It didn’t take long to figure out Notes would not work for me. First, the ‘Folders’ section felt very crowded on my phone — The whole iCloud vs. On My iPhone always confused me when I opened it up. I knew I could only use the iCloud folders (to sync everything with my laptop) so the other stuff just felt like a distraction. I was trying really hard to live by Baiju’s words: Simple, gets the job done —but the app wasn’t helping.
Once I updated to iOS 11 on my phone, a small little thing started bothering me. Opening up a note felt like it took just a little longer than it should. I couldn’t remember if this was the case before the update… but it was noticeable every time I tapped on one of my lists. After a while it started driving me crazy. (This is the kind of stuff I apologized for in advance).
What I disliked the most was that I couldn’t pin one of my lists to the top of the notes, and thus was always three clicks away from my desired landing page every time I opened up the app. This got old after a while and I decided to see if there was something else out there. Sorry, Baiju!
Bear was one of the best-looking apps that I got to try out (shoutout to the Bear App team!). Designed for long-form writing, Bear’s layout and flow felt almost artistic, and notes come with a beautiful superimposed markdown interface out of the box.
That aspect was not weird to me given I was familiar with markdown, but I can imagine many people wondering what is the floating ‘H1’ next to their title that they cannot hide or erase. Also strange for them would be the use italics or bold in their notes: it will look like *this* or **this**, respectively. No getting rid of the asterisks. Maybe Bear was not built to be a task manager, but I was on a mission to make it one.
Bear also uses a very cool, very tongue-in-cheek feature called linked lists. You can link one note to another via hyperlinks internal to the app. That way you can toggle back and forth between lists by clicking on something you’ve highlighted and linked, which for me was super useful for connecting the “Today” list with, say, my general “To-dos”. I could quickly cycle between them and allocate tasks into the time slots I had available that day.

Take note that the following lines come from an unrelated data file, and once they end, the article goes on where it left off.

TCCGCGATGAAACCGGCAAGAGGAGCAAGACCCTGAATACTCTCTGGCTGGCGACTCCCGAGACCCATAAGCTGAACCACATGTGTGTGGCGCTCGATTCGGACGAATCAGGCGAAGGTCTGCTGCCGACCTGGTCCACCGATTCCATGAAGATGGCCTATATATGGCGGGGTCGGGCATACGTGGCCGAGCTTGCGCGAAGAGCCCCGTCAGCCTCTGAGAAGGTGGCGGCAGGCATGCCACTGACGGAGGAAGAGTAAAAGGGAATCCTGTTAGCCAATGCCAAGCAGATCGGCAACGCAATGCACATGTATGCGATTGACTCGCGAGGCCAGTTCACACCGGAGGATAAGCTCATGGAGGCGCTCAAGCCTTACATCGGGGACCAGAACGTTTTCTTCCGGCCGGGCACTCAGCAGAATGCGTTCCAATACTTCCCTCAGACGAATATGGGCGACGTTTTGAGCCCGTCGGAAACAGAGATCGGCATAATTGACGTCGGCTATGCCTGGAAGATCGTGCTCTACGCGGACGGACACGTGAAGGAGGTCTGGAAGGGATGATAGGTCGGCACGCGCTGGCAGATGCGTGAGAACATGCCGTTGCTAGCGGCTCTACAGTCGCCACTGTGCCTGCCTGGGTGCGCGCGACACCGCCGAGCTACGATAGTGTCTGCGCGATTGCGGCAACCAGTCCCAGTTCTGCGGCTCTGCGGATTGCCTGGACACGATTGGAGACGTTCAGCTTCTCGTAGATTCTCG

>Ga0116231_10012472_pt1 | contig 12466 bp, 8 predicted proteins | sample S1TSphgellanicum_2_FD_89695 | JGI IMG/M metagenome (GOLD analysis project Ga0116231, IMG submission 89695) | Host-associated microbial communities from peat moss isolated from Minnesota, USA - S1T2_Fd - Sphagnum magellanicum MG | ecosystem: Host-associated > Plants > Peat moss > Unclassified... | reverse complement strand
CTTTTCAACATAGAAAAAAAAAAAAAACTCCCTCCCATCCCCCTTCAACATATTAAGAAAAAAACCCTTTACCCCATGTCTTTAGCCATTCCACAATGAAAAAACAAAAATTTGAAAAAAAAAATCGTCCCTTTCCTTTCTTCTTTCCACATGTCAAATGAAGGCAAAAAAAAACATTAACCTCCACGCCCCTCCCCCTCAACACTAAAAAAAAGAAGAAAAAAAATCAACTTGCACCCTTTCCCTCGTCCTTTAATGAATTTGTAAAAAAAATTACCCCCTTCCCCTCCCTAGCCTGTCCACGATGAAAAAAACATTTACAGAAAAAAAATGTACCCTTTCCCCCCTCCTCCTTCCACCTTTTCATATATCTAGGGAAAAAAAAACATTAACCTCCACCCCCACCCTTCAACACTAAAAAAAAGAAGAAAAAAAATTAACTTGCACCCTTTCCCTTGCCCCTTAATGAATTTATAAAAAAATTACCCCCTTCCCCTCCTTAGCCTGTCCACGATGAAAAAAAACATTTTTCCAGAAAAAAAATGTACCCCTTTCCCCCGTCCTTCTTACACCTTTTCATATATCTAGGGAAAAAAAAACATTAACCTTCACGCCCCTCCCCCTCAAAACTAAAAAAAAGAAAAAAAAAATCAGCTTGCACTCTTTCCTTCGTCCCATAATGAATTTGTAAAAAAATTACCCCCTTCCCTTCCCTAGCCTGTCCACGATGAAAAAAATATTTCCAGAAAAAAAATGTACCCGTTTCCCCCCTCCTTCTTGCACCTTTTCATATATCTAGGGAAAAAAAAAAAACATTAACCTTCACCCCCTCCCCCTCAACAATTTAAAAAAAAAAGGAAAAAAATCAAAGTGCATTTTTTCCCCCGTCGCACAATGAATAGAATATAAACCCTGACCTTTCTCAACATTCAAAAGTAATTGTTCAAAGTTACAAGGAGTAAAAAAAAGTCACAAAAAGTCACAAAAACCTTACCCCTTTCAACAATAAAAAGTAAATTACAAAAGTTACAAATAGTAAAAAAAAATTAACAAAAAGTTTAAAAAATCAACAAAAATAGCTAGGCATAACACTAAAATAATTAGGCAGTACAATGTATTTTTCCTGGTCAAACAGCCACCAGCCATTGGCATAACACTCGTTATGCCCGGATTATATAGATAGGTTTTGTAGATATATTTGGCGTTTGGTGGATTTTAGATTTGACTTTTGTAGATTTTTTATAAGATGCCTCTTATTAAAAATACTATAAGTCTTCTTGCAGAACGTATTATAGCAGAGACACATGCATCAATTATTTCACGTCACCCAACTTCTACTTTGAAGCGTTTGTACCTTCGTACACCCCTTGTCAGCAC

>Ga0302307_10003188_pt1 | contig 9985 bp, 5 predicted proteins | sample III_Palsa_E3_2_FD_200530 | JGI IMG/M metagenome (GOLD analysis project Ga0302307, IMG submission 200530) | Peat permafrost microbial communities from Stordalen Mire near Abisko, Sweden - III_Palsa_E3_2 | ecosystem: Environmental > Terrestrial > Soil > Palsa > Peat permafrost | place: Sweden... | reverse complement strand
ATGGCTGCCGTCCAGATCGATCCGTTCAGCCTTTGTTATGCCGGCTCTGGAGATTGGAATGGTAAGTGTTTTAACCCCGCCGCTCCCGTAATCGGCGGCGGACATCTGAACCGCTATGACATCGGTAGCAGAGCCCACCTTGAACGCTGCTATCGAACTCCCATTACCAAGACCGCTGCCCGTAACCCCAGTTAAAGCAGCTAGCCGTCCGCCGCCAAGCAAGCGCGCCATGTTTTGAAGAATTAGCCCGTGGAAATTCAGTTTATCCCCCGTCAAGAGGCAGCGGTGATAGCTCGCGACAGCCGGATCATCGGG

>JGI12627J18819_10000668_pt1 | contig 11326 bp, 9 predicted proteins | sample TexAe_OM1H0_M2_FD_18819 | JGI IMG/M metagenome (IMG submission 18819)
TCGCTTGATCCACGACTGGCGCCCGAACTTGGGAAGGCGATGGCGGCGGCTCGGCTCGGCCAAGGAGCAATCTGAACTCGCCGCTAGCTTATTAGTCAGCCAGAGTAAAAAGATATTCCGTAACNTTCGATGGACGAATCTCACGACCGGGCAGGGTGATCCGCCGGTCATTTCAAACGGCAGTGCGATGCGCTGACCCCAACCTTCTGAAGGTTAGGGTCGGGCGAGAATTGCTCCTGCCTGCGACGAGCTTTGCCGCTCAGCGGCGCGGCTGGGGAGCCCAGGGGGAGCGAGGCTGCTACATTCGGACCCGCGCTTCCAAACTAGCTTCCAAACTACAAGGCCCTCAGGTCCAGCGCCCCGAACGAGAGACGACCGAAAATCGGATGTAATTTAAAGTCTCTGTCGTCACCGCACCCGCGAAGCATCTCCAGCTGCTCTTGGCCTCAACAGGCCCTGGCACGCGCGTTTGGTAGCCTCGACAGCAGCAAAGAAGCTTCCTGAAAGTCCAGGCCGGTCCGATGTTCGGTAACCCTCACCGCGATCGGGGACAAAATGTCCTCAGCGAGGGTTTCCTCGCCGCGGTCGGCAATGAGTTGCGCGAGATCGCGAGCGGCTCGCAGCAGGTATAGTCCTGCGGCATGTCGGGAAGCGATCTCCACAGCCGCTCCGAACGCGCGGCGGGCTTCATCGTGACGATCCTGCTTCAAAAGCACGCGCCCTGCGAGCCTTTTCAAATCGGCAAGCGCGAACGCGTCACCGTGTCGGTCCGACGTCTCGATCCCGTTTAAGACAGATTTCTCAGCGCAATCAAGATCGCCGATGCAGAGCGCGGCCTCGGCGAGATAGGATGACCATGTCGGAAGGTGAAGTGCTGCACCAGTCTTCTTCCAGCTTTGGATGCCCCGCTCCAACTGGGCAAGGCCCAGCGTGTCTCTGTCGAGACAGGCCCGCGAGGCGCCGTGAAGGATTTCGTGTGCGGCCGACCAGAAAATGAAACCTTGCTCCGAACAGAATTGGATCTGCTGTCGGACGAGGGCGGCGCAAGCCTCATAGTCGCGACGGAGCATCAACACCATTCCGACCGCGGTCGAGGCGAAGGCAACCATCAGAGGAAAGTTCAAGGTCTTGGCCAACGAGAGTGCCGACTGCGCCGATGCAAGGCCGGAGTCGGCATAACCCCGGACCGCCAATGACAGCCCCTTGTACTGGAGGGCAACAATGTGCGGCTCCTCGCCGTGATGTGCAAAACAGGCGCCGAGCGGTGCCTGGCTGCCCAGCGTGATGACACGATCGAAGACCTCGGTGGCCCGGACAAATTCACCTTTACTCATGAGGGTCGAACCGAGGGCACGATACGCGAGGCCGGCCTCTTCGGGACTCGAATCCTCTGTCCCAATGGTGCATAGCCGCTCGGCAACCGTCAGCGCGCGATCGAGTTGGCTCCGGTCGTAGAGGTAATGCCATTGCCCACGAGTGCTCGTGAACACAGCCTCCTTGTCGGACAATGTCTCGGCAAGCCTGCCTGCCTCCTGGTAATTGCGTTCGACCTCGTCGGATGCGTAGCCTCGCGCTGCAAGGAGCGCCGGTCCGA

I migrated all my stuff to Bear when I found it and happily signed up for their $2/mo plan (that’s right, Bear is not free… but it was really, really pretty!).
A few days after, I started to notice the linked lists feature would sometimes glitch and either not take me anywhere, or take me to the next note but show me the contents of the previous one. I was also frustrated with the small number of theme options — although the actual app icon changes color to match your selected theme (which is insanely cool), about half of the themes used a seemingly random combination of clashing colors. For an app seemingly so rooted in art design, this made no sense to me.
I saw a huge benefit in keeping snippets of code in my notes (Bear supports syntax highlighting for all popular programming languages). But when I pasted in or typed certain Ruby classes for which the line of code ran longer than the width of the app, Bear wouldn’t indent the code correctly nor let me manually correct it. It was a weird bug that I could not solve, and one that finally convinced me it might be time to look for an alternative.